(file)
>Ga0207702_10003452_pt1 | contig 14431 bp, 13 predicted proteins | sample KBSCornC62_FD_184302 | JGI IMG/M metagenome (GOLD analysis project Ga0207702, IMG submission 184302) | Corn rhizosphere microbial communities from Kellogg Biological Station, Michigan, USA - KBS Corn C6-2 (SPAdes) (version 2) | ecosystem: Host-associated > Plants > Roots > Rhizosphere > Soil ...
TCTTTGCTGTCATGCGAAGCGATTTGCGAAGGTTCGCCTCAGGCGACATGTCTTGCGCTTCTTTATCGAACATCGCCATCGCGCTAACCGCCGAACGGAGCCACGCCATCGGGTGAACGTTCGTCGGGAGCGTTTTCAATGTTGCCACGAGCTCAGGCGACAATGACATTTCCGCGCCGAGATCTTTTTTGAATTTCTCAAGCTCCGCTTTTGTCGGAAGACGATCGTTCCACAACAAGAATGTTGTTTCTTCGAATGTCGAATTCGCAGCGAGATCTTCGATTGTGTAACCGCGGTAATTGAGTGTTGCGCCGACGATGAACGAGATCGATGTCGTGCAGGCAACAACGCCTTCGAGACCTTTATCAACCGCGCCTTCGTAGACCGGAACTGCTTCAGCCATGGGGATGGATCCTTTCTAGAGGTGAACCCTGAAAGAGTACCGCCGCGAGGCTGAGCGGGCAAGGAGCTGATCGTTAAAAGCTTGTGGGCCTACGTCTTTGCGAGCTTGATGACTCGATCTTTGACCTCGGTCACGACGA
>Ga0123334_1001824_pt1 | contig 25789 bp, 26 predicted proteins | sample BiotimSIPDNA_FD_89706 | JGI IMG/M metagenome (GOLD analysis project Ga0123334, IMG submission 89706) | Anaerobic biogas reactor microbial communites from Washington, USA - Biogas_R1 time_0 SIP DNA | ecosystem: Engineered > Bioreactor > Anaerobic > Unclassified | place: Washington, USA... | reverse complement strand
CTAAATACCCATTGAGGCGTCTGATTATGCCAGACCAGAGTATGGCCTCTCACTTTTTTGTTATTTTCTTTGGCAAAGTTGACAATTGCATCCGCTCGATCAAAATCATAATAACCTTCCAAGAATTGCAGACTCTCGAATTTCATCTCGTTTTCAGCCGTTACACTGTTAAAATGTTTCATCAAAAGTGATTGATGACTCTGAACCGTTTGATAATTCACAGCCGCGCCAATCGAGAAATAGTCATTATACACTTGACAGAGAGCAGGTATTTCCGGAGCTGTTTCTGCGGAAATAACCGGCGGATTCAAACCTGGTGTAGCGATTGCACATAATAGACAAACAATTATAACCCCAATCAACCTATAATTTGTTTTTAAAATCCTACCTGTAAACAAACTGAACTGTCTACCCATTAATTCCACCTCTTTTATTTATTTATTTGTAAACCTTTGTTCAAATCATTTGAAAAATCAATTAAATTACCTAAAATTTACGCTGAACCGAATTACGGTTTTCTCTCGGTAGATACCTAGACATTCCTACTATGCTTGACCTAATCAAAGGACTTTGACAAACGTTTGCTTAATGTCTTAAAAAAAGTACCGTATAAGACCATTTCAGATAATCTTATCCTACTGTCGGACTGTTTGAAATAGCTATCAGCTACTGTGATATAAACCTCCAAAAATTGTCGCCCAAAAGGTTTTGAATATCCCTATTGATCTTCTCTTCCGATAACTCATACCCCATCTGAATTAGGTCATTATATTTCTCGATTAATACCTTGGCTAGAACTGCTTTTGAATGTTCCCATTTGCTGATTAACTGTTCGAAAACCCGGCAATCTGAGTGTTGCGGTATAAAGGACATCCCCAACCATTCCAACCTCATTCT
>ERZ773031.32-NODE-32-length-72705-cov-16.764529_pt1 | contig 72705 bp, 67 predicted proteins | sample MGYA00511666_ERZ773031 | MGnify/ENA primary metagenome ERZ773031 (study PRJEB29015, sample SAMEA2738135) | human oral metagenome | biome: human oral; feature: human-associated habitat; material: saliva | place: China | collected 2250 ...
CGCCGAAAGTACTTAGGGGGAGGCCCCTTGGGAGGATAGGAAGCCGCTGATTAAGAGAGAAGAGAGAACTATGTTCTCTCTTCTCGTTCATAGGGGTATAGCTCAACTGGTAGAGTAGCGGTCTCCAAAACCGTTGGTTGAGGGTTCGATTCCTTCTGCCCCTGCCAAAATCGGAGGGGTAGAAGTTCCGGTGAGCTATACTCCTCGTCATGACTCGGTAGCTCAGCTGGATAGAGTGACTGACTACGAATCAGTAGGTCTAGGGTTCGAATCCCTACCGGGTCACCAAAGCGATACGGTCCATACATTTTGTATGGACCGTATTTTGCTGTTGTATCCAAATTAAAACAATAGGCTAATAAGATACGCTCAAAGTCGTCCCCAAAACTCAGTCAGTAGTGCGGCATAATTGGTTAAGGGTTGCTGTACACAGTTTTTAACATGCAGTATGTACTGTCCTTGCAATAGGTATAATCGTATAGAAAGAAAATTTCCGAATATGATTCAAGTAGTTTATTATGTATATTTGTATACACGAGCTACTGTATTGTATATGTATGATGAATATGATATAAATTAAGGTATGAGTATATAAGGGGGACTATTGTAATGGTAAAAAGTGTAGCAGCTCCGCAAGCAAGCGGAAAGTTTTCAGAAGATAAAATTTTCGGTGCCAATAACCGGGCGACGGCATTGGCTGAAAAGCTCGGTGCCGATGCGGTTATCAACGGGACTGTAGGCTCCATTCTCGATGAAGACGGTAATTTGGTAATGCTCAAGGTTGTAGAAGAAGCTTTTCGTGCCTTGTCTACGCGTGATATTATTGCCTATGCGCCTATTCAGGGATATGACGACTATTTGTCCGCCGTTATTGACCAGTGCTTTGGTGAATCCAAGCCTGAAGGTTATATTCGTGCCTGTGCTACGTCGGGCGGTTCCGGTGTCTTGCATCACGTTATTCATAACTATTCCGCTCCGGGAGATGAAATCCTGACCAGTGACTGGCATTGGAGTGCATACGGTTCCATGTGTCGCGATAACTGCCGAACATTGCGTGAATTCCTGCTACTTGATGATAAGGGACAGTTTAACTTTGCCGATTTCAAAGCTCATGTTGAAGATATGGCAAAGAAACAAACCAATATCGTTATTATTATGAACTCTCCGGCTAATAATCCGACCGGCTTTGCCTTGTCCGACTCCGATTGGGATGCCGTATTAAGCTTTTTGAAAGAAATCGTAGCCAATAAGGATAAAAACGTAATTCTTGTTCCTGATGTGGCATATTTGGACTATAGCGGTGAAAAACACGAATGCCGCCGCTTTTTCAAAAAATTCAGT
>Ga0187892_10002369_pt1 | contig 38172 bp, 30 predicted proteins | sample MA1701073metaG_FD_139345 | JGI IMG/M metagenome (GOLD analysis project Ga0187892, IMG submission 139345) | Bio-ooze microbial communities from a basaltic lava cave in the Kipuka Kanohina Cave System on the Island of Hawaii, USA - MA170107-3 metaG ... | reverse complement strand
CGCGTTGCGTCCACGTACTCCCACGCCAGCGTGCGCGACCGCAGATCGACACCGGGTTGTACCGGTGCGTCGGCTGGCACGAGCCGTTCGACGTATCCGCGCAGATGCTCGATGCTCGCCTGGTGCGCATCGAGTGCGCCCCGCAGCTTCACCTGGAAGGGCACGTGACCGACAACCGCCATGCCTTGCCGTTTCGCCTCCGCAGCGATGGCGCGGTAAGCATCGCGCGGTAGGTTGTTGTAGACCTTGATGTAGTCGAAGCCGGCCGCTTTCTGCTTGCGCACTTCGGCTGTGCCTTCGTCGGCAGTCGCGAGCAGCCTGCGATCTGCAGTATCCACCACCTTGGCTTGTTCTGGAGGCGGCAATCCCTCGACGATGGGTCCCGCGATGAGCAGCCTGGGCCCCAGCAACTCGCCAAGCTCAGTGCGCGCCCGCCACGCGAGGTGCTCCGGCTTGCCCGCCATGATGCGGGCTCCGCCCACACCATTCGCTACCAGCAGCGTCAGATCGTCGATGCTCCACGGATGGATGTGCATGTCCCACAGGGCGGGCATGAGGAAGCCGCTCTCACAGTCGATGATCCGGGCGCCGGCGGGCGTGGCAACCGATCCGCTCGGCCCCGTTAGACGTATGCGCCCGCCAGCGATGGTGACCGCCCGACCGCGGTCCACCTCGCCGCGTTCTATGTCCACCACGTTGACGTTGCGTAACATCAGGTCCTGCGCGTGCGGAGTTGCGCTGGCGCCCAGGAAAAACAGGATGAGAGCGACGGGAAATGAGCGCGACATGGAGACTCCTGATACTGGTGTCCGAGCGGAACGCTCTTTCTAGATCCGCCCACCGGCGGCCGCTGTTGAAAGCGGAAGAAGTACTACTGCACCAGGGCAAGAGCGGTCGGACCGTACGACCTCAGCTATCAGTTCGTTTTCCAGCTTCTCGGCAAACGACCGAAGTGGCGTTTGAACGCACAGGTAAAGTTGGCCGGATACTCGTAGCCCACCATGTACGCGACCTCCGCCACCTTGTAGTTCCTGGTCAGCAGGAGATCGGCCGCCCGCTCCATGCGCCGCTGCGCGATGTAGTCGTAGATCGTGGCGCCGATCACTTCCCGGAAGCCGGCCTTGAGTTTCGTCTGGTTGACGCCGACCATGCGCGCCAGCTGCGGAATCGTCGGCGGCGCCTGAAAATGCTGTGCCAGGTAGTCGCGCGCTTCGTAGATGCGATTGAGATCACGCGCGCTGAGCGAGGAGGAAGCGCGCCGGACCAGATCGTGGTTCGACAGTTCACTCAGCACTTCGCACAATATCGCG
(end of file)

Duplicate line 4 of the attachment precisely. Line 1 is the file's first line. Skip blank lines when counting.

CTAAATACCCATTGAGGCGTCTGATTATGCCAGACCAGAGTATGGCCTCTCACTTTTTTGTTATTTTCTTTGGCAAAGTTGACAATTGCATCCGCTCGATCAAAATCATAATAACCTTCCAAGAATTGCAGACTCTCGAATTTCATCTCGTTTTCAGCCGTTACACTGTTAAAATGTTTCATCAAAAGTGATTGATGACTCTGAACCGTTTGATAATTCACAGCCGCGCCAATCGAGAAATAGTCATTATACACTTGACAGAGAGCAGGTATTTCCGGAGCTGTTTCTGCGGAAATAACCGGCGGATTCAAACCTGGTGTAGCGATTGCACATAATAGACAAACAATTATAACCCCAATCAACCTATAATTTGTTTTTAAAATCCTACCTGTAAACAAACTGAACTGTCTACCCATTAATTCCACCTCTTTTATTTATTTATTTGTAAACCTTTGTTCAAATCATTTGAAAAATCAATTAAATTACCTAAAATTTACGCTGAACCGAATTACGGTTTTCTCTCGGTAGATACCTAGACATTCCTACTATGCTTGACCTAATCAAAGGACTTTGACAAACGTTTGCTTAATGTCTTAAAAAAAGTACCGTATAAGACCATTTCAGATAATCTTATCCTACTGTCGGACTGTTTGAAATAGCTATCAGCTACTGTGATATAAACCTCCAAAAATTGTCGCCCAAAAGGTTTTGAATATCCCTATTGATCTTCTCTTCCGATAACTCATACCCCATCTGAATTAGGTCATTATATTTCTCGATTAATACCTTGGCTAGAACTGCTTTTGAATGTTCCCATTTGCTGATTAACTGTTCGAAAACCCGGCAATCTGAGTGTTGCGGTATAAAGGACATCCCCAACCATTCCAACCTCATTCT